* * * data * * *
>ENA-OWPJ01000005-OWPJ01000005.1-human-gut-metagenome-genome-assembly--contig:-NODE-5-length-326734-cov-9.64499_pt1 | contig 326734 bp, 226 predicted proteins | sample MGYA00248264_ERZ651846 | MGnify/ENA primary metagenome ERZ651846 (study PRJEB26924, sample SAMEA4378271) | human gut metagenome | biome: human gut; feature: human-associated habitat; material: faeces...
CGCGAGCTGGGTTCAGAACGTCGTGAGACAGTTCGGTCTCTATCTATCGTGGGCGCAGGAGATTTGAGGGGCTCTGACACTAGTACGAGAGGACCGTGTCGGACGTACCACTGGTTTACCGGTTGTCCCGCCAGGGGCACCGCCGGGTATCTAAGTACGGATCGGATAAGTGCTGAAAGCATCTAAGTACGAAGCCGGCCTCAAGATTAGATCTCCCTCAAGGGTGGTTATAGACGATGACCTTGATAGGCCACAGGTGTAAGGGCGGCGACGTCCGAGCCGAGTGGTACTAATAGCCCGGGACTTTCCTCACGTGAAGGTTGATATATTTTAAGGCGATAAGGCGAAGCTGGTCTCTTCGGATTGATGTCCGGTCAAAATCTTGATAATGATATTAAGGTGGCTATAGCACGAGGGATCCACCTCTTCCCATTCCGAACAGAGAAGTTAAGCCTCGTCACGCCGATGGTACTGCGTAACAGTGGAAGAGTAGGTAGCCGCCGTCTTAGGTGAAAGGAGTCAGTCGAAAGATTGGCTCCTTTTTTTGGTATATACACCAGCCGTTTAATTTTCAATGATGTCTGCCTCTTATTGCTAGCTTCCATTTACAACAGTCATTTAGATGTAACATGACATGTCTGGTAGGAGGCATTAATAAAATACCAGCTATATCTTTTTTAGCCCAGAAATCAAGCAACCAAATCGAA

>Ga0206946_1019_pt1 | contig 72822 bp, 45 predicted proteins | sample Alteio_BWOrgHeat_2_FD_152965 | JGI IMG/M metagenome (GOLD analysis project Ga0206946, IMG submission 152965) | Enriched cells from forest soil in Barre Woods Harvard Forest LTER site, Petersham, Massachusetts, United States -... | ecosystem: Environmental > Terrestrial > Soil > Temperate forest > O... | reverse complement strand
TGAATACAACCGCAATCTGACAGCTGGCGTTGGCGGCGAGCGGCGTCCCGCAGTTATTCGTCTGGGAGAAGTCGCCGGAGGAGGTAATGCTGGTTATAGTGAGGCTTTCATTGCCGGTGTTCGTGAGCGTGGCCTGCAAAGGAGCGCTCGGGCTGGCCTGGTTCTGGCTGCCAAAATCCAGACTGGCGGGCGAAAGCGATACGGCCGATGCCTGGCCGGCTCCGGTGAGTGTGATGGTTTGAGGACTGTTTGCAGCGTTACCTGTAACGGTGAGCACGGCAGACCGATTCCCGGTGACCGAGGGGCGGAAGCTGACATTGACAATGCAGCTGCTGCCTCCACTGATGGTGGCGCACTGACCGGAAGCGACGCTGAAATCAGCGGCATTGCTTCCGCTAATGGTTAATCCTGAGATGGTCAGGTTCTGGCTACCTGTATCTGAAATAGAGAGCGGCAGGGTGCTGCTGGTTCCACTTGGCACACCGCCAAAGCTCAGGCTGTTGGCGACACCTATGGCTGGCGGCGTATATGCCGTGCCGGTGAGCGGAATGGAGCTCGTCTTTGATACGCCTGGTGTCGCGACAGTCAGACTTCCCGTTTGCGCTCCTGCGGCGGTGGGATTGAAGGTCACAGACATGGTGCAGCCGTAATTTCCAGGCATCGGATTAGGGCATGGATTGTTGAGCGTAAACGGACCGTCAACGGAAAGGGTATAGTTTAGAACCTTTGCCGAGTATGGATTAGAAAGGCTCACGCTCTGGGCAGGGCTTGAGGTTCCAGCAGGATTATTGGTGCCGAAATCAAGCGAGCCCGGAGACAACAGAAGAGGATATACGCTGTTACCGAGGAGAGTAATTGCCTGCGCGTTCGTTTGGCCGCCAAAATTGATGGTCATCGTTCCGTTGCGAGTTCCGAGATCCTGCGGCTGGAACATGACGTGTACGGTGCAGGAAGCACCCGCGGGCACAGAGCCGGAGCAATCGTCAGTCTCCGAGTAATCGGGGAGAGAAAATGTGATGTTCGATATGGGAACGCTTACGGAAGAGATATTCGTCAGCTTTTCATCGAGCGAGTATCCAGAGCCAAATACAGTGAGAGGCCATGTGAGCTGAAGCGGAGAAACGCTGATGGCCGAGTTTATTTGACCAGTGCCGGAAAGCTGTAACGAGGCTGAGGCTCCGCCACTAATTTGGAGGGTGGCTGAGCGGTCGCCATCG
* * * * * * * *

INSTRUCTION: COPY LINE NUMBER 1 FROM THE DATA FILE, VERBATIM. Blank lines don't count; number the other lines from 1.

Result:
>ENA-OWPJ01000005-OWPJ01000005.1-human-gut-metagenome-genome-assembly--contig:-NODE-5-length-326734-cov-9.64499_pt1 | contig 326734 bp, 226 predicted proteins | sample MGYA00248264_ERZ651846 | MGnify/ENA primary metagenome ERZ651846 (study PRJEB26924, sample SAMEA4378271) | human gut metagenome | biome: human gut; feature: human-associated habitat; material: faeces...